I am referring to the process of a Jacksonville’s committee whose members were intent to see to it that the HRO would pass at the local level without any assistance by outside groups, whose individuals are accustomed to working with political agendas, but were asked to take a back seat. Rumors flew throughout the community and tensions escalated. Questions from community members were “Why a large organization, such as Equality Florida, would not be invited to the table and take a position at the forefront of the process?” The general consensus among the LGBT public was that the right hand did not know what the left hand was doing and that they could have benefitted from outside support. Others argued that the changes needed to be done at the local level without outside assistance. Who was in charge? No one really knew, but some of the individuals in the LGBT community surmised that it was a selective group of individuals who were viewed as secretive and not willing to freely disclose matters. While the new members are assured that any future process will be transparent, validation and accountability are going to be put through a Litmus test.

What strengthens freedom among members serving on committees is the belief in allowing expression of all thoughts to flourish. Dysfunction occurs when the parties are not forthcoming and camouflage truth through establishing a power grab of those whom they have deemed unworthy or less capable of serving as part of the inner circle, (not by majority vote) witnessing the proposal to demote some of the members by recommending a change in structure, (not by any voting process transparent to the entire committee), leaving much doubt and dismay among some of the members.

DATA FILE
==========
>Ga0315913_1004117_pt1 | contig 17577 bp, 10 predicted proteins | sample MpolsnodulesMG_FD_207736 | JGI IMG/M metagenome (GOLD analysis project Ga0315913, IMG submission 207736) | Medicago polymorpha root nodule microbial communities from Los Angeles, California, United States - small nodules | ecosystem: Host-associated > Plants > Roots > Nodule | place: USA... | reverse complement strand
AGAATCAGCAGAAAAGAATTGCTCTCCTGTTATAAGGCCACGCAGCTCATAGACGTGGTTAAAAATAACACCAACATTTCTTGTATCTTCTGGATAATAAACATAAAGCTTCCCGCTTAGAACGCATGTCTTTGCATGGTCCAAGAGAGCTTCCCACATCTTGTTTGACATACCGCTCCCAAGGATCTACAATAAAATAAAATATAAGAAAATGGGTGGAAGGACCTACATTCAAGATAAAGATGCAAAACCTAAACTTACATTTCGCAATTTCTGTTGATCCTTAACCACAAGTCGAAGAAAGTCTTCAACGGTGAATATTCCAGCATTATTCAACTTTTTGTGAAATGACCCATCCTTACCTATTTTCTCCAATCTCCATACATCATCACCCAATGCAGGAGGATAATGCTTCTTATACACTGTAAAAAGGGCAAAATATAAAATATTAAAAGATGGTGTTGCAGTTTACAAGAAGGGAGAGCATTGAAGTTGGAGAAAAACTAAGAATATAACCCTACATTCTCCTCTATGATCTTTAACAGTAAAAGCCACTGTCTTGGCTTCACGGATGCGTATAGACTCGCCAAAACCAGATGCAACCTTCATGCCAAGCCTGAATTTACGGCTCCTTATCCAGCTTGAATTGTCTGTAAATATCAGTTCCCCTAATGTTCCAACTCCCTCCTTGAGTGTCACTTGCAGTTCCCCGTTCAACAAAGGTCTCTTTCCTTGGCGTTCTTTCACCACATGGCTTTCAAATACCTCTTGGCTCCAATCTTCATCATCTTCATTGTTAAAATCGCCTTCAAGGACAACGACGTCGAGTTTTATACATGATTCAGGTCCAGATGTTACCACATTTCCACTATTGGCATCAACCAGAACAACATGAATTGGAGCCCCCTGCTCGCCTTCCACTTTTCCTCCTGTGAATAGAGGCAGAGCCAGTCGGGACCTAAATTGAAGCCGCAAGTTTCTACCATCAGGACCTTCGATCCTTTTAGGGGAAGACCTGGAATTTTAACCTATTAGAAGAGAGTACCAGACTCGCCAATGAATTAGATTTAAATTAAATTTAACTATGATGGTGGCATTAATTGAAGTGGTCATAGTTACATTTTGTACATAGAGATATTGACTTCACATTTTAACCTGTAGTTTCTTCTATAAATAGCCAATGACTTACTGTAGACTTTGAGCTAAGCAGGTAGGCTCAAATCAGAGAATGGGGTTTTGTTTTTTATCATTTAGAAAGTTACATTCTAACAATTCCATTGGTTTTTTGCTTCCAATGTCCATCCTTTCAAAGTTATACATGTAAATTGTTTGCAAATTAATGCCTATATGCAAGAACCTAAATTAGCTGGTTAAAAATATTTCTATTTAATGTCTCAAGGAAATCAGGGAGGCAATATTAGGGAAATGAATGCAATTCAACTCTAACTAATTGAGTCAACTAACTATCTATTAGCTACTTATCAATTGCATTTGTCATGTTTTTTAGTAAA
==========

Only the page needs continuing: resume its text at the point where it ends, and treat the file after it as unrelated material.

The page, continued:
Some of the members expressed that they were just handed the kiss of death. Distrust could be pulsed throughout the room. The realization sat in that they were not deemed, any longer, politically correct or worthy of any contribution. The question which comes to mind among members, is “Who are the gatekeepers?”. Glances were swiftly swapped from one individual to another in roundtable fashion, while the tension among the power players increased. Some of the members weren’t easily swayed by colorfully presented denials that they might actually have gone back to gatekeeping.

Reluctancy sets in among some of those who have financially and emotionally invested and contributed their time and energy and trust to improve quality and performance within organizational structures, circumventing those who want to gatekeep through the art of asking questions to help dispel any possible hidden agendas, which disrupt healthy process and otherwise would hinder bringing about the desired change. When practices are in question and are overlooked or not challenged inside the borders, that is when the dysfunction sets in. Circumvention calls for a strategy and should be implemented by the members to enforce corrective measures and ethical behavior in order to reduce any chance of oppression; insisting on equality at this basic level among all of the members, who signed up to improve their communities, would ensure respect among the group and enhance their interests in working collaboratively to wipe out discrimination. The first course of action might result in a decision to challenge the process with the support of peers, advisers or financial backers before they remove themselves from the process. When committee members question professional conduct it might be time to challenge the platform.

©An Goldbauer